New Fire Safety Laws- Building Regulations & Approved Document B
1st December sees the latest fire safety legislation come into effect, with changes to Building Regulations and Approved Document B, about new residential construction. These changes are ahead of the secondary legislation in 2023 that will create huge implications for the built environment. Although less impactful, this latest legislation is another step towards improving fire safety for future residential blocks across the UK and legislates some of the guidelines that the construction industry has already been following.
1 Revision Of Ban On Combustible Materials In External Walls
There is now a complete ban on the use of the type of metal cladding used on Grenfell Tower in all buildings of any height, not just tall buildings. This means that there is no place in the construction industry for the highly flammable aluminium composite material (ACM).
2 Statutory Guidance On Reaction To Fire Performance Of External Walls
There is also new statutory guidance for the reaction to fire performance of the external surface of walls of buildings between 11m and 18m tall which will extend the limits on wall constructions between these heights.
3 Additional External Products Added To The List of Banned Products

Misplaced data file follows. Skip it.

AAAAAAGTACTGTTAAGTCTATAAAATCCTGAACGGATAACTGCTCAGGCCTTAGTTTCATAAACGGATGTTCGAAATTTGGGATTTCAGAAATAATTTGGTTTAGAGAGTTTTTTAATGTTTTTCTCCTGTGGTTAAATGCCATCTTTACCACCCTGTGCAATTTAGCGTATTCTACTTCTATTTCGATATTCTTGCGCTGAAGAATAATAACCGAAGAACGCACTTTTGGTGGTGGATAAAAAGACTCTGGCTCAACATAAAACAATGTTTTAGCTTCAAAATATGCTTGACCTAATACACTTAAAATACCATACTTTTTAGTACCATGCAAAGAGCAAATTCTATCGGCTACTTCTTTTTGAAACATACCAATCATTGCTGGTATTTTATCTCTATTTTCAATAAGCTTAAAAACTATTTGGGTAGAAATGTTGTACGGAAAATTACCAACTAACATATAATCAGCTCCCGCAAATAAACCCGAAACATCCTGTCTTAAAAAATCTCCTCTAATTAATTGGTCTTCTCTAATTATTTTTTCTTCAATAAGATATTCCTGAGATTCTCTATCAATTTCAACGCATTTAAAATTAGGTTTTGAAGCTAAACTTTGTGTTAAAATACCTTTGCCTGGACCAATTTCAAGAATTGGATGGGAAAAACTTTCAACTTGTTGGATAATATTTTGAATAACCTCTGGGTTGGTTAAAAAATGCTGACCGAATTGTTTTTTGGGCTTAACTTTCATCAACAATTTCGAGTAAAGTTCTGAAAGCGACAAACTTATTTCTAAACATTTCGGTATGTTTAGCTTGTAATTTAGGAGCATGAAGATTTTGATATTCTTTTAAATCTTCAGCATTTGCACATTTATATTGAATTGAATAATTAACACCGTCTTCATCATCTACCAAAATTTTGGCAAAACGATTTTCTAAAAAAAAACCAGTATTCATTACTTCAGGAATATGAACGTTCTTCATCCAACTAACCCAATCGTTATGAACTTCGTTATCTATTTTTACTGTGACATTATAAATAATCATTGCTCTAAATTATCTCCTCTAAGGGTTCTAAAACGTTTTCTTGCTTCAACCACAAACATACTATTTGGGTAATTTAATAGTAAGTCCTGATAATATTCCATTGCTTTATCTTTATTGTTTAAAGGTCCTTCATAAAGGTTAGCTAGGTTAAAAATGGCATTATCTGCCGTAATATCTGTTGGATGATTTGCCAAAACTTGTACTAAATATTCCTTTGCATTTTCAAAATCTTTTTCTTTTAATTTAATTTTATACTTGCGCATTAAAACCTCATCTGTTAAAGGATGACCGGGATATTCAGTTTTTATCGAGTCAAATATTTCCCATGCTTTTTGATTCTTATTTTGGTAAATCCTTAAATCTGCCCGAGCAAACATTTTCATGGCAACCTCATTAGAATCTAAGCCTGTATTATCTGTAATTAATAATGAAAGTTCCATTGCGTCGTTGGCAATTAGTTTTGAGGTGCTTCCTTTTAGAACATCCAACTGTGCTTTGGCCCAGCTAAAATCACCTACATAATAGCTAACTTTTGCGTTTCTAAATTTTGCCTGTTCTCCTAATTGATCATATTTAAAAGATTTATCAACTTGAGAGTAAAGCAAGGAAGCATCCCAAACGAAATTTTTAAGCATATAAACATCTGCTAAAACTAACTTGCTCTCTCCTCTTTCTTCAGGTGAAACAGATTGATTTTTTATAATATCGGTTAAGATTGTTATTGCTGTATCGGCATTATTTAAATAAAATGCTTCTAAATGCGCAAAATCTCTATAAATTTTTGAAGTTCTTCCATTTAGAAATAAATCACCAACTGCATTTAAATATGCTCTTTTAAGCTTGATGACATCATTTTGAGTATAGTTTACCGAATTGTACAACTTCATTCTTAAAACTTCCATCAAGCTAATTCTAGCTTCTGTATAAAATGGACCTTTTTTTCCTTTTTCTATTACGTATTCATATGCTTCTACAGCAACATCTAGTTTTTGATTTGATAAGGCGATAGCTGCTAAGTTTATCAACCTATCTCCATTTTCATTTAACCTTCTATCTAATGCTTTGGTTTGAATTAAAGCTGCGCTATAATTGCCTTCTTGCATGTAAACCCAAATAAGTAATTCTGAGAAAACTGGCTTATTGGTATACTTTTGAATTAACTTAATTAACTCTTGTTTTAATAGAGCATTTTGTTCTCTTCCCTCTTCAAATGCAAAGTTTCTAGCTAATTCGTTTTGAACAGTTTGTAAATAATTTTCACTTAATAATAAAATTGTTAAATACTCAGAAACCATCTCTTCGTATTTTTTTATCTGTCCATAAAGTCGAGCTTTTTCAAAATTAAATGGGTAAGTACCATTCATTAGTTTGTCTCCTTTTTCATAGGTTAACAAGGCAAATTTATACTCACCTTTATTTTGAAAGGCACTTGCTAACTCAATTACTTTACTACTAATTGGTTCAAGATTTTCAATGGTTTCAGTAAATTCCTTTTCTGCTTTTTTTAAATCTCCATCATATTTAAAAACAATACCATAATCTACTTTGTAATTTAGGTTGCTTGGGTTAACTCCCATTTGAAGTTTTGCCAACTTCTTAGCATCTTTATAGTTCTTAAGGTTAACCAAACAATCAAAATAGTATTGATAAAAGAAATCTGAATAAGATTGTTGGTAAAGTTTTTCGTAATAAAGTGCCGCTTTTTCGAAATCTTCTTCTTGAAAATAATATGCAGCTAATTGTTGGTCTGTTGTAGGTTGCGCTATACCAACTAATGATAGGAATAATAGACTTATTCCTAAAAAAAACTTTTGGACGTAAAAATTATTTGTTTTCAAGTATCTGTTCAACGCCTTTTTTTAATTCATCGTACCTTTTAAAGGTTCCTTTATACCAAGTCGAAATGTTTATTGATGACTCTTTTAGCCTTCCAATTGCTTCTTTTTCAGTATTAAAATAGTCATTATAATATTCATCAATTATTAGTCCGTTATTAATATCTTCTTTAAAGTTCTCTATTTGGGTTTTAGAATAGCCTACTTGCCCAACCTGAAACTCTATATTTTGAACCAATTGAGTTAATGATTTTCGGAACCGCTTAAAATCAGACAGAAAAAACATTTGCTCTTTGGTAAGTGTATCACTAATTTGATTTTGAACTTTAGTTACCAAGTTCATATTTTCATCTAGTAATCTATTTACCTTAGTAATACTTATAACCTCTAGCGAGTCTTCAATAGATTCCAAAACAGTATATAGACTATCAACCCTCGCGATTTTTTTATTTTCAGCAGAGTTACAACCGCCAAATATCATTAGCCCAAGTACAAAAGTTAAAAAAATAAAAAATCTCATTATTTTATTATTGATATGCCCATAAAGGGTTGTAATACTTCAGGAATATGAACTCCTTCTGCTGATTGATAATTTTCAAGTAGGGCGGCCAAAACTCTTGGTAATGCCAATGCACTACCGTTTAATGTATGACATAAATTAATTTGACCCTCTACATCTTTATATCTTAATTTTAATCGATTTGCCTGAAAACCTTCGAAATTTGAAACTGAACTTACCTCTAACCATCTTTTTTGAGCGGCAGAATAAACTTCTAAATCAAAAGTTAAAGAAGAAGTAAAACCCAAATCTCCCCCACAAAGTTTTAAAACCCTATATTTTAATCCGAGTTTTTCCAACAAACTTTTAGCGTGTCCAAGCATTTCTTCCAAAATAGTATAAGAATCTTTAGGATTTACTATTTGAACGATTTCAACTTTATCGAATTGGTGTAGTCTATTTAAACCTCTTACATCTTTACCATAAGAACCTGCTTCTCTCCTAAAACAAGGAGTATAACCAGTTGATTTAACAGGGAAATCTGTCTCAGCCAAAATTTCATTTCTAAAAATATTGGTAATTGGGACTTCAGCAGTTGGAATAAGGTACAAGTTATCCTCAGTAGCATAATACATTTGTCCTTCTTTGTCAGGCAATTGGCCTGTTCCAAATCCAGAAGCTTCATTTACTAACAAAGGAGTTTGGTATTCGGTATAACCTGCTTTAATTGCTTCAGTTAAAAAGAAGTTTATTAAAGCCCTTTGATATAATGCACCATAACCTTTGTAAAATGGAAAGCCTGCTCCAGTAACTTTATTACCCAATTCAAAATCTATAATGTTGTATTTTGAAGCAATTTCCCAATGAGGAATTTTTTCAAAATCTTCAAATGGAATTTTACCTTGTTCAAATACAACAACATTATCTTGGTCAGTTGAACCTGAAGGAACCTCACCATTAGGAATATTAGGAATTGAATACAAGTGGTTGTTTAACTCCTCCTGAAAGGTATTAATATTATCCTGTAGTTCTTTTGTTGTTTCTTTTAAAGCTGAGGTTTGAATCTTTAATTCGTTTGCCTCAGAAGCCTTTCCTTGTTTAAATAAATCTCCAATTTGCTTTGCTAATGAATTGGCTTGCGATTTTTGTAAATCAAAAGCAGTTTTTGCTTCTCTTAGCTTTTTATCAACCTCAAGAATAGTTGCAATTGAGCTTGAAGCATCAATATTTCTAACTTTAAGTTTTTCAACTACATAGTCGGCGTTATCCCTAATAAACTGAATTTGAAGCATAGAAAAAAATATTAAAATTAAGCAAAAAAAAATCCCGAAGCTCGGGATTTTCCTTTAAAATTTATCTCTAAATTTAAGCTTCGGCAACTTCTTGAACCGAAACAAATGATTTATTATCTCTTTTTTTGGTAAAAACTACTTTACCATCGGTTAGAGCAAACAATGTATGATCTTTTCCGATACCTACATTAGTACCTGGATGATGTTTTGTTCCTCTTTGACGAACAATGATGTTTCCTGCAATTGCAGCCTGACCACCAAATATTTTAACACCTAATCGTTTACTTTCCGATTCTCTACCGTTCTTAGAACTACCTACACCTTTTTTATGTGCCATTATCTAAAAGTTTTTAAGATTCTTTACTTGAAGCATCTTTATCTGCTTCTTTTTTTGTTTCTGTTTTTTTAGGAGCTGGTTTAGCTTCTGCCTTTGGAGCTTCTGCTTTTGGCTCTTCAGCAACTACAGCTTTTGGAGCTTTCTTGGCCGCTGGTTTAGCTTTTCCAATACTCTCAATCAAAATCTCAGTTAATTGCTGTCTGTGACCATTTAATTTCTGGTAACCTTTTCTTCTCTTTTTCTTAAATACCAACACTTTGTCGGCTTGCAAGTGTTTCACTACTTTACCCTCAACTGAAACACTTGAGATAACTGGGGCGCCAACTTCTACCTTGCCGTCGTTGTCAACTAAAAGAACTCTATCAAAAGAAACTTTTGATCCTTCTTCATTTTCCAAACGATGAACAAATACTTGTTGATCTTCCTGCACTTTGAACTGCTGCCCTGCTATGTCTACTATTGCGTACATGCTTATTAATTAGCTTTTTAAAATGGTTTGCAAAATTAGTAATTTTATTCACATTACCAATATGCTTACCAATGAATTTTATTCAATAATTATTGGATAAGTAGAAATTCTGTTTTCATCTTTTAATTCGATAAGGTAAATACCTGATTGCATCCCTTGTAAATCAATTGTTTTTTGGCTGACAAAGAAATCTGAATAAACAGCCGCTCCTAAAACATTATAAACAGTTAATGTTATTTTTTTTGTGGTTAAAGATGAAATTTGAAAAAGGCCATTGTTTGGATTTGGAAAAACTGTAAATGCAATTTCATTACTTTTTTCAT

Changes in the definitions now mean that the main components of external solar shading products, like awnings, shutters, and similar products are now also prohibited for use above the ground floor on new build developments.
4 New Legislation For Residential Buildings 11m Or Above To Have Secure Information Boxes Containing Key Fire Safety Plans
The new guidance (necessary from 23rd January 2023) will require a secure information box to be provided in relevant buildings containing: UK contact details of relevant persons; copies of the building’s floor plans – including key fire-fighting equipment; a single-page block plan that identifies specified fire-fighting equipment.
5 Evacuation Alert Systems (EAS) Required In New Blocks Of Flats Over 18m
This requirement offers an alternative for blocks with a ‘stay put’ policy. Stay put remains the default escape strategy however new buildings will now also need to include an evacuation alert system (EAS).
The EAS would enable the fire and rescue service to assess the situation on arrival and move from stay put to phased or full evacuation. The system would require a control panel arranged to replicate the geometry of the building, with an indicator for each flat, so that the fire service could evacuate sections or individual floors of the building, where required. The additional costs for installing an EAS system will add an estimated £40,000 to the cost of a new block of flats.
Harris Associates are experts in the field of statutory compliance and fire safety-related matters with experienced and qualified technicians, surveyors, engineers, and project managers. We have national coverage (England and Wales) and we can help with all aspects of façade remediation from FRAEWs through to the coordination and delivery of complex façade remediation contracts.
For more information on our services, assistance, or advice on these latest developments or any related fire safety or regulatory matter please contact Shaun Harris, Tamer Duman, or Richard Stone via phone or email at firstname.lastname@example.org or email@example.com or firstname.lastname@example.org call 0203 195 0857 or 0161 615 3679.